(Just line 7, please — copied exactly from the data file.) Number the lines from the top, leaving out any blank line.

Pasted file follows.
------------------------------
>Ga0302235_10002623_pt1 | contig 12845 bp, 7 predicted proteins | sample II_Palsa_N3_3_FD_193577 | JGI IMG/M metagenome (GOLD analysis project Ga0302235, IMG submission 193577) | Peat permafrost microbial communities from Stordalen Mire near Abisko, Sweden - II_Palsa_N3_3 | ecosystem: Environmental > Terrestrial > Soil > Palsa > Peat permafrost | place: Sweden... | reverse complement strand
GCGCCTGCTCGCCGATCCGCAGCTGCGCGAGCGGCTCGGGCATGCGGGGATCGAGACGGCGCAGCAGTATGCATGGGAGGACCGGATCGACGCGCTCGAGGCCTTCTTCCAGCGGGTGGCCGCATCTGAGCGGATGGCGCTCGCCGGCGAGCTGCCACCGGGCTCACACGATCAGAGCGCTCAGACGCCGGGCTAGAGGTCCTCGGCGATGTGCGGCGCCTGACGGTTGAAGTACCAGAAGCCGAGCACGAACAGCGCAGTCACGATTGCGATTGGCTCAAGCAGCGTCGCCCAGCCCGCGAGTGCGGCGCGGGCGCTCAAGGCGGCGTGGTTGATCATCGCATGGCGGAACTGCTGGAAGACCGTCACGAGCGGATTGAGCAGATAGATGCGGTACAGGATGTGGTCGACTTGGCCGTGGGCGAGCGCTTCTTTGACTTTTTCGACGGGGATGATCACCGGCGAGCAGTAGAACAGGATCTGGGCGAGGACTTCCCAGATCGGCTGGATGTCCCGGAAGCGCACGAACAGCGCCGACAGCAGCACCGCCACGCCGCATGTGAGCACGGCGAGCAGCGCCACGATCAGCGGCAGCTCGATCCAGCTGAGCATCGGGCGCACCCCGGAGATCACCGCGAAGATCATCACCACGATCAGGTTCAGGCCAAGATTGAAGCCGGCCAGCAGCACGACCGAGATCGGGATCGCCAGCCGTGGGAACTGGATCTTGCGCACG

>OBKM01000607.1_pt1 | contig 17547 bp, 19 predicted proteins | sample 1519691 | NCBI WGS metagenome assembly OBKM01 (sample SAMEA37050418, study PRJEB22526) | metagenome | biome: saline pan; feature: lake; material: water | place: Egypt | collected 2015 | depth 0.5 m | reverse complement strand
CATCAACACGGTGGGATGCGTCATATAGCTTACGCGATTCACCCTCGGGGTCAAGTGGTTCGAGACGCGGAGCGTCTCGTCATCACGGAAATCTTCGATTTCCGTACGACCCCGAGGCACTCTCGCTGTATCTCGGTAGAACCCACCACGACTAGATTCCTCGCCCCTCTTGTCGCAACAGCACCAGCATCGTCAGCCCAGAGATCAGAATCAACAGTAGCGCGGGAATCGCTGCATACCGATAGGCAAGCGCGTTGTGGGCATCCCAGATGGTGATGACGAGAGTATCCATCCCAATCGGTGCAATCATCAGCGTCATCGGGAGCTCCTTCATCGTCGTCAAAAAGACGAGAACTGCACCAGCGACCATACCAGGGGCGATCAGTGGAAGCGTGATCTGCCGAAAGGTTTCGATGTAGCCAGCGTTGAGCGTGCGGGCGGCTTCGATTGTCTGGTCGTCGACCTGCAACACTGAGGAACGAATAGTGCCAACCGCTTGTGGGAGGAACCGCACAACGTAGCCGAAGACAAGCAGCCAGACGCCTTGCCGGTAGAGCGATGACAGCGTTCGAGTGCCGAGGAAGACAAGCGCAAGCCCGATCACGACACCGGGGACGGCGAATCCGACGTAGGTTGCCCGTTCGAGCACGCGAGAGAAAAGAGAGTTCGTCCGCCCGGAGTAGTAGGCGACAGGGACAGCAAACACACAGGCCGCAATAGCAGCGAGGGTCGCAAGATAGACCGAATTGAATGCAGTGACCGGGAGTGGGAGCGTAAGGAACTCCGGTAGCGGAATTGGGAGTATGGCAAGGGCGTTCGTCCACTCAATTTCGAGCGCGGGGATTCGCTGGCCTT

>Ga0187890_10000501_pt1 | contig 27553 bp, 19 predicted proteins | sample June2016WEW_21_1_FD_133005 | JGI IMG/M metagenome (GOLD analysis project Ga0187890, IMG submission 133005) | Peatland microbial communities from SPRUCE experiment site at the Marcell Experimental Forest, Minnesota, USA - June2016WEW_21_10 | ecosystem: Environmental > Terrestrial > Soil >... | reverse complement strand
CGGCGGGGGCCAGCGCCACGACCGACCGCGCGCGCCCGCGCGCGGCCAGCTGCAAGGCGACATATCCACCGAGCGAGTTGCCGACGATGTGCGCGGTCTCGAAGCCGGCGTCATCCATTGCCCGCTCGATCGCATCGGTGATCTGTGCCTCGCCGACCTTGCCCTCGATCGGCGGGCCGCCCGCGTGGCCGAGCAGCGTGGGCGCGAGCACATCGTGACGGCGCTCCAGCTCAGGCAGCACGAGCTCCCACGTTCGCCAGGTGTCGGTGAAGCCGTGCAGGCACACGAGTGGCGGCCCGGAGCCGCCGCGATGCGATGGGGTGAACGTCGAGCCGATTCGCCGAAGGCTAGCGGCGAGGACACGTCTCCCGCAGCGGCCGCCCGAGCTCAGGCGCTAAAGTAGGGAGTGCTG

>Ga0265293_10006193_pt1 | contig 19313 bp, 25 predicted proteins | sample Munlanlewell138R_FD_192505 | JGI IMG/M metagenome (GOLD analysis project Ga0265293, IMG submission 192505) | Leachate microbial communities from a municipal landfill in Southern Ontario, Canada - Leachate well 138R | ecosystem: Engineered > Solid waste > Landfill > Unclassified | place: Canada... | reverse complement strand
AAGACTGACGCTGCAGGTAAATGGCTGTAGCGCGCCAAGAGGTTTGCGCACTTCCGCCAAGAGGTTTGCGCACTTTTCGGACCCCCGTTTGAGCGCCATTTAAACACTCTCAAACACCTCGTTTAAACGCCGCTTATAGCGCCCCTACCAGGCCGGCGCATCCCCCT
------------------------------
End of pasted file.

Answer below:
>Ga0265293_10006193_pt1 | contig 19313 bp, 25 predicted proteins | sample Munlanlewell138R_FD_192505 | JGI IMG/M metagenome (GOLD analysis project Ga0265293, IMG submission 192505) | Leachate microbial communities from a municipal landfill in Southern Ontario, Canada - Leachate well 138R | ecosystem: Engineered > Solid waste > Landfill > Unclassified | place: Canada... | reverse complement strand